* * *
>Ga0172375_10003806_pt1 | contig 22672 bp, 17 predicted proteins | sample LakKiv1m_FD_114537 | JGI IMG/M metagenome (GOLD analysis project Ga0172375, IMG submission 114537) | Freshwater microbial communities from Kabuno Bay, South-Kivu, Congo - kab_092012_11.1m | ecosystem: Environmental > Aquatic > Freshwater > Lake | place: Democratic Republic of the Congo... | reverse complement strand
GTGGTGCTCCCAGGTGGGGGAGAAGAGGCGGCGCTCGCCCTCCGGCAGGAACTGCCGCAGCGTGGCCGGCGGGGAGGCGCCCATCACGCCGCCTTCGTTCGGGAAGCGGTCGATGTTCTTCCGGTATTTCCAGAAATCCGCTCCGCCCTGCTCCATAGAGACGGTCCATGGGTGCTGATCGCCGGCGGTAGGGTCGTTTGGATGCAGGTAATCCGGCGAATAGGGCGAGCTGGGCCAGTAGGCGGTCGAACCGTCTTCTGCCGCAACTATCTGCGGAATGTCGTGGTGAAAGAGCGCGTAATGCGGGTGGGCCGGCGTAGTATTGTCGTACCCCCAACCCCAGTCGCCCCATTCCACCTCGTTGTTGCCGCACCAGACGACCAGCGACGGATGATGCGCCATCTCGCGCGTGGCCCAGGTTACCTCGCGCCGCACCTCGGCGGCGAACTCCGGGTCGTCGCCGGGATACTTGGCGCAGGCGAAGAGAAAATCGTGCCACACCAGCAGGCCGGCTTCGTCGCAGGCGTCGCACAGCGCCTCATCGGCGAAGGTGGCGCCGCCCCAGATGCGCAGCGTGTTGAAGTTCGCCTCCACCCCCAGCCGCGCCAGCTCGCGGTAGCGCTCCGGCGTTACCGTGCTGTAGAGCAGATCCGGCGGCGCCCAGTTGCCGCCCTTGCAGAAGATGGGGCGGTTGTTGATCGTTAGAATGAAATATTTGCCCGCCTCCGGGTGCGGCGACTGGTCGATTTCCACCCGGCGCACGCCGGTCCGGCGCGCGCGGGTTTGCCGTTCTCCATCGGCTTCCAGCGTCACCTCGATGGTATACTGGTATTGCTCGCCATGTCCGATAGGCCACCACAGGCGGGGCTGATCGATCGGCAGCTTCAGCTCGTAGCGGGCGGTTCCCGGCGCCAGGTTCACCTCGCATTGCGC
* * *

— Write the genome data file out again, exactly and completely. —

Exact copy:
>Ga0172375_10003806_pt1 | contig 22672 bp, 17 predicted proteins | sample LakKiv1m_FD_114537 | JGI IMG/M metagenome (GOLD analysis project Ga0172375, IMG submission 114537) | Freshwater microbial communities from Kabuno Bay, South-Kivu, Congo - kab_092012_11.1m | ecosystem: Environmental > Aquatic > Freshwater > Lake | place: Democratic Republic of the Congo... | reverse complement strand
GTGGTGCTCCCAGGTGGGGGAGAAGAGGCGGCGCTCGCCCTCCGGCAGGAACTGCCGCAGCGTGGCCGGCGGGGAGGCGCCCATCACGCCGCCTTCGTTCGGGAAGCGGTCGATGTTCTTCCGGTATTTCCAGAAATCCGCTCCGCCCTGCTCCATAGAGACGGTCCATGGGTGCTGATCGCCGGCGGTAGGGTCGTTTGGATGCAGGTAATCCGGCGAATAGGGCGAGCTGGGCCAGTAGGCGGTCGAACCGTCTTCTGCCGCAACTATCTGCGGAATGTCGTGGTGAAAGAGCGCGTAATGCGGGTGGGCCGGCGTAGTATTGTCGTACCCCCAACCCCAGTCGCCCCATTCCACCTCGTTGTTGCCGCACCAGACGACCAGCGACGGATGATGCGCCATCTCGCGCGTGGCCCAGGTTACCTCGCGCCGCACCTCGGCGGCGAACTCCGGGTCGTCGCCGGGATACTTGGCGCAGGCGAAGAGAAAATCGTGCCACACCAGCAGGCCGGCTTCGTCGCAGGCGTCGCACAGCGCCTCATCGGCGAAGGTGGCGCCGCCCCAGATGCGCAGCGTGTTGAAGTTCGCCTCCACCCCCAGCCGCGCCAGCTCGCGGTAGCGCTCCGGCGTTACCGTGCTGTAGAGCAGATCCGGCGGCGCCCAGTTGCCGCCCTTGCAGAAGATGGGGCGGTTGTTGATCGTTAGAATGAAATATTTGCCCGCCTCCGGGTGCGGCGACTGGTCGATTTCCACCCGGCGCACGCCGGTCCGGCGCGCGCGGGTTTGCCGTTCTCCATCGGCTTCCAGCGTCACCTCGATGGTATACTGGTATTGCTCGCCATGTCCGATAGGCCACCACAGGCGGGGCTGATCGATCGGCAGCTTCAGCTCGTAGCGGGCGGTTCCCGGCGCCAGGTTCACCTCGCATTGCGC